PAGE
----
Amidst the uncertainties that surround TikTok on the world stage, the State of Montana, in the USA, was the first to approve the banning of the Chinese app in its territory. The gesture, historic, must be accompanied by the whole country, which is on the verge of taking the same decision.
The decision was taken after a 54-43 victory in a vote among local legislators. Now, the agenda will be defined and signed by Governor Greg Gianforte.
The mayor’s office declined to say when the signature will take place, but noted that Gianforte has already banned TikTok from government devices and asked the state university system to do the same.
The proposal indicates that the ban will take effect on January 1, 2024. It prohibits TikTok from operating in the state, and would prohibit app stores from offering the Chinese ByteDance app in Montana.
If the company fails to comply with the guidelines, it will be required to pay $10,000 per violation. It is unclear, however, how some elements of the legislation would be applied.
Once the proposal reaches the governor, he will have ten days to act on it before it automatically becomes law.
Before the vote, the proposal’s authors said they expected legal challenges that could reach the US Supreme Court if Gianforte signs the agenda.
Critics, including the American Civil Liberties Union, said the bill amounts to censorship and violates First Amendment rights to free speech.
A TikTok spokesperson said the company “will continue to fight for TikTok users and creators in Montana, whose livelihoods and First Amendment rights are threatened by this egregious government overreach.”
App store providers Apple and Google did not immediately respond to The Wall Street Journal’s request for comment.
Lawmakers who opposed the bill say it’s unclear what would happen if TikTok users employed an alternative solution to download the app, such as a VPN.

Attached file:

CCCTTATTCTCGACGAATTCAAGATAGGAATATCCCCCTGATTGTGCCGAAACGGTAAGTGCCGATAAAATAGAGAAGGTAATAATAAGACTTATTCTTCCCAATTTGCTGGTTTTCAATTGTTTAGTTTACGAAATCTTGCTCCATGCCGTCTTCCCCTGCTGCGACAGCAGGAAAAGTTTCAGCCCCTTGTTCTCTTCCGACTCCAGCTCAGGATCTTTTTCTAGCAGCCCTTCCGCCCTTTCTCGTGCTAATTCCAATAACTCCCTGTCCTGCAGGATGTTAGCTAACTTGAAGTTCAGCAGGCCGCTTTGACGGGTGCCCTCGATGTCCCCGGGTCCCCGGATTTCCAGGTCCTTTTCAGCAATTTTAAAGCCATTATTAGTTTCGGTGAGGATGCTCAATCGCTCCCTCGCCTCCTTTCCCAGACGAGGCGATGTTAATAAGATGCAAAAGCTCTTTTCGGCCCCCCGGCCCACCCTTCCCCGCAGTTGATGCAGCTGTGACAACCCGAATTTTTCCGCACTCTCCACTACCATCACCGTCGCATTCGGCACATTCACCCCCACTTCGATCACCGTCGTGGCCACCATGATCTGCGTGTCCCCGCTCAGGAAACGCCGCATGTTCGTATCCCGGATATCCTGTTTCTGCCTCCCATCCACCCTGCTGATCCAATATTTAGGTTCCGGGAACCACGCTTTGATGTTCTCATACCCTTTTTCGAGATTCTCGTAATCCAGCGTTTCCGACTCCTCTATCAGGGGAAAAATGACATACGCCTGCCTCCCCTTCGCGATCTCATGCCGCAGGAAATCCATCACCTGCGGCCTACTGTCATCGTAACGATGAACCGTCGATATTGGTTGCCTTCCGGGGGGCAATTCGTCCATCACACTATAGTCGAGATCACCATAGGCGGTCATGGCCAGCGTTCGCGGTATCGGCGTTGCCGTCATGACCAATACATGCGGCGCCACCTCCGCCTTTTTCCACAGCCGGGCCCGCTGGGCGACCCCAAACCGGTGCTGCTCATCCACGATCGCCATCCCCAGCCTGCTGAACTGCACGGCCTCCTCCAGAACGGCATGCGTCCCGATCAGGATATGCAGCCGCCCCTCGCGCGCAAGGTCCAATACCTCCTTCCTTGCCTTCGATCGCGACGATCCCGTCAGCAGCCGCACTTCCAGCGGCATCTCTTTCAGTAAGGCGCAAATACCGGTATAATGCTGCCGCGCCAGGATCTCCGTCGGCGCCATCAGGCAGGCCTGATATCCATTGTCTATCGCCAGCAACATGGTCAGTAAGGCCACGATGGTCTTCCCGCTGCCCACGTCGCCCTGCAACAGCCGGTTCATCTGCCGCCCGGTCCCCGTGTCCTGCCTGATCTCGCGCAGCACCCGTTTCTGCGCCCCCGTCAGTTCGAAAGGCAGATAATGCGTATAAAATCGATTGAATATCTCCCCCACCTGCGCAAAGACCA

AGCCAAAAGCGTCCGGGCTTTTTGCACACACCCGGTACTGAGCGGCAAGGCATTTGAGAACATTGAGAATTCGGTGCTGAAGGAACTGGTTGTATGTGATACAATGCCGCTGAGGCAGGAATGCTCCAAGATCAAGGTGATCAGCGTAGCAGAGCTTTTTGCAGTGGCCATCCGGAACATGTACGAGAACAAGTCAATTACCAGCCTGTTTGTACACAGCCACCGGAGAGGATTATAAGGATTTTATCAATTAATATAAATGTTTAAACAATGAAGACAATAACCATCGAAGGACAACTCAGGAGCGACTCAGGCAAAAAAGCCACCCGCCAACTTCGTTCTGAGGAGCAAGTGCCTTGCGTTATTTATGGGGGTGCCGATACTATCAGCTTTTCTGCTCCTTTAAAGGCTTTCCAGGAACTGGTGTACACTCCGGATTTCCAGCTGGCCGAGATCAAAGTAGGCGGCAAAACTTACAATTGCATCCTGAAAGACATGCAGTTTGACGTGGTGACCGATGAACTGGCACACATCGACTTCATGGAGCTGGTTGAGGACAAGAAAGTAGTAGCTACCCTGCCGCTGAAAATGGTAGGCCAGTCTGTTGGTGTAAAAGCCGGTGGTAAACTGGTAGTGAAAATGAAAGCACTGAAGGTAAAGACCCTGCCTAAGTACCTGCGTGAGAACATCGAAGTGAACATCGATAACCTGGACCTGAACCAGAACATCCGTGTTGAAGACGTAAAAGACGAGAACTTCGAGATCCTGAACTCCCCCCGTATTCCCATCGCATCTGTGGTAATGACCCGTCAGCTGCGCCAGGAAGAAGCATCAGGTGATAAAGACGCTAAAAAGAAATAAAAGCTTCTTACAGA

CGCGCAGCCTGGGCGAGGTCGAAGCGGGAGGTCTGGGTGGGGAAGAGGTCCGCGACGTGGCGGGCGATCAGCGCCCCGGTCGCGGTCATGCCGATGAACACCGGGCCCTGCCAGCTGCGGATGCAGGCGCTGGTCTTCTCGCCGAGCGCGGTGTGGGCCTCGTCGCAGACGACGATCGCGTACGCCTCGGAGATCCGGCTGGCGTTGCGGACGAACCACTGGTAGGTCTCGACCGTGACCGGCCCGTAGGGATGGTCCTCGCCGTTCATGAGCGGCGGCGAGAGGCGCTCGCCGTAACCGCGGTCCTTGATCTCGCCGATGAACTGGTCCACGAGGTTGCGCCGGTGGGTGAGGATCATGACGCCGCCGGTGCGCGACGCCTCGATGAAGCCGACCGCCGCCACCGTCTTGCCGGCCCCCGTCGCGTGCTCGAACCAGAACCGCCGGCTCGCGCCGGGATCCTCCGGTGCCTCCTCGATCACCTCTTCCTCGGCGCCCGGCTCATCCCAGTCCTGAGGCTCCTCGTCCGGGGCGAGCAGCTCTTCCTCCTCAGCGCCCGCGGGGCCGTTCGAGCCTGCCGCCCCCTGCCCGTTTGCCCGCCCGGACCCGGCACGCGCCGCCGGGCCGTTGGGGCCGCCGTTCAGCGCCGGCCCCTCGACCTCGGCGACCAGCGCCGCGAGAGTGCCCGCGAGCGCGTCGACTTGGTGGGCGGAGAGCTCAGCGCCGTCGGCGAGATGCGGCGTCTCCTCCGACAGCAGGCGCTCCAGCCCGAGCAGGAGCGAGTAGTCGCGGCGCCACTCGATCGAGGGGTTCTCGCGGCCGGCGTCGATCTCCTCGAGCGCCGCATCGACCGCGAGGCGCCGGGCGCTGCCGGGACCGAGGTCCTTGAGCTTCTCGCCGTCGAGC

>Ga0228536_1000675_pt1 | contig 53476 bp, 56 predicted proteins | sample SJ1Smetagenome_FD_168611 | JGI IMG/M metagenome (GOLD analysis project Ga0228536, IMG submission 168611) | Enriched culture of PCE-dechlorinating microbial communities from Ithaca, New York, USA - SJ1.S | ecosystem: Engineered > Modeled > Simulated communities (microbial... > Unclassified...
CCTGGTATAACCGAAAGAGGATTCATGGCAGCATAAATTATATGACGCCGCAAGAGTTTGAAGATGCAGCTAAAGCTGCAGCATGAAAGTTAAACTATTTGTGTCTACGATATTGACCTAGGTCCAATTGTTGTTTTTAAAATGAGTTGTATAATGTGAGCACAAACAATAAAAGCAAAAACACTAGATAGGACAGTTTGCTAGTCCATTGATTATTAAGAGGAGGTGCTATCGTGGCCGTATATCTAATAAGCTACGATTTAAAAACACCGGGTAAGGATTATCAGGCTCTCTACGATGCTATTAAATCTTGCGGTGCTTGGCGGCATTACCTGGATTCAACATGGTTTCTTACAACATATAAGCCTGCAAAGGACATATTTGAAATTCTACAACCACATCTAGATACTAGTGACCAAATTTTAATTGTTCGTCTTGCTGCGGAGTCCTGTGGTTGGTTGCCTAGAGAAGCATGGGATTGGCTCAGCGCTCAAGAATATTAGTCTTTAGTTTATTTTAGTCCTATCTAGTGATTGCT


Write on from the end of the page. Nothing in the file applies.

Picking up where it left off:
USA X TikTok
The vote, held in Helena, was the latest setback in TikTok’s campaign to continue operating in the US.
Despite Montana’s relatively small population of just over a million people, the company hired Helena lobbyists and recruited local TikTok creators to appear in newspaper ads to fight the bill.
Some TikTok leaders were concerned that a statewide ban in Montana could trigger a domino effect that could lead other states — and perhaps Congress — to follow suit.
Helena has become the latest demonstration of the bipartisan and national push to ban TikTok over national security concerns. In Washington last month, Democrats and Republicans, in a congressional hearing, quizzed TikTok’s chief executive about his company’s ties to China.
A Pew Research Center poll found that 50% of Americans supported banning TikTok, with 22% opposing and 28% indicating they weren’t sure.
The Biden administration recently asked TikTok to split from its parent company ByteDance or face possible banning. Some members of Congress and Biden administration officials have said they are concerned that the Chinese government will force TikTok to spy on its 150 million U.S. users or distribute propaganda.
TikTok has said it would refuse to comply with such a request – and that it has proposed a $1.5 billion plan to the Biden administration that would insulate its US operations from China’s influence.
The TikTok ban debate in Helena mirrored the conversation in Washington. Republican State Senator Shelley Vance said she introduced the bill — which was written with the help of Montana Attorney General Austin Knudsen, also a Republican — over national security concerns. The Montana Senate passed it last month, 30 to 20, with bipartisan support.
The bill’s detractors also came from both sides. Just as Liberal Democrat Representative Alexandria Ocasio-Cortez of New York and Republican Senator Rand Paul of Kentucky’s libertarian leanings raised concerns about Congressional efforts to ban TikTok across the country, Montana lawmakers from both parties did the same in Helena.
With information from The Wall Street Journal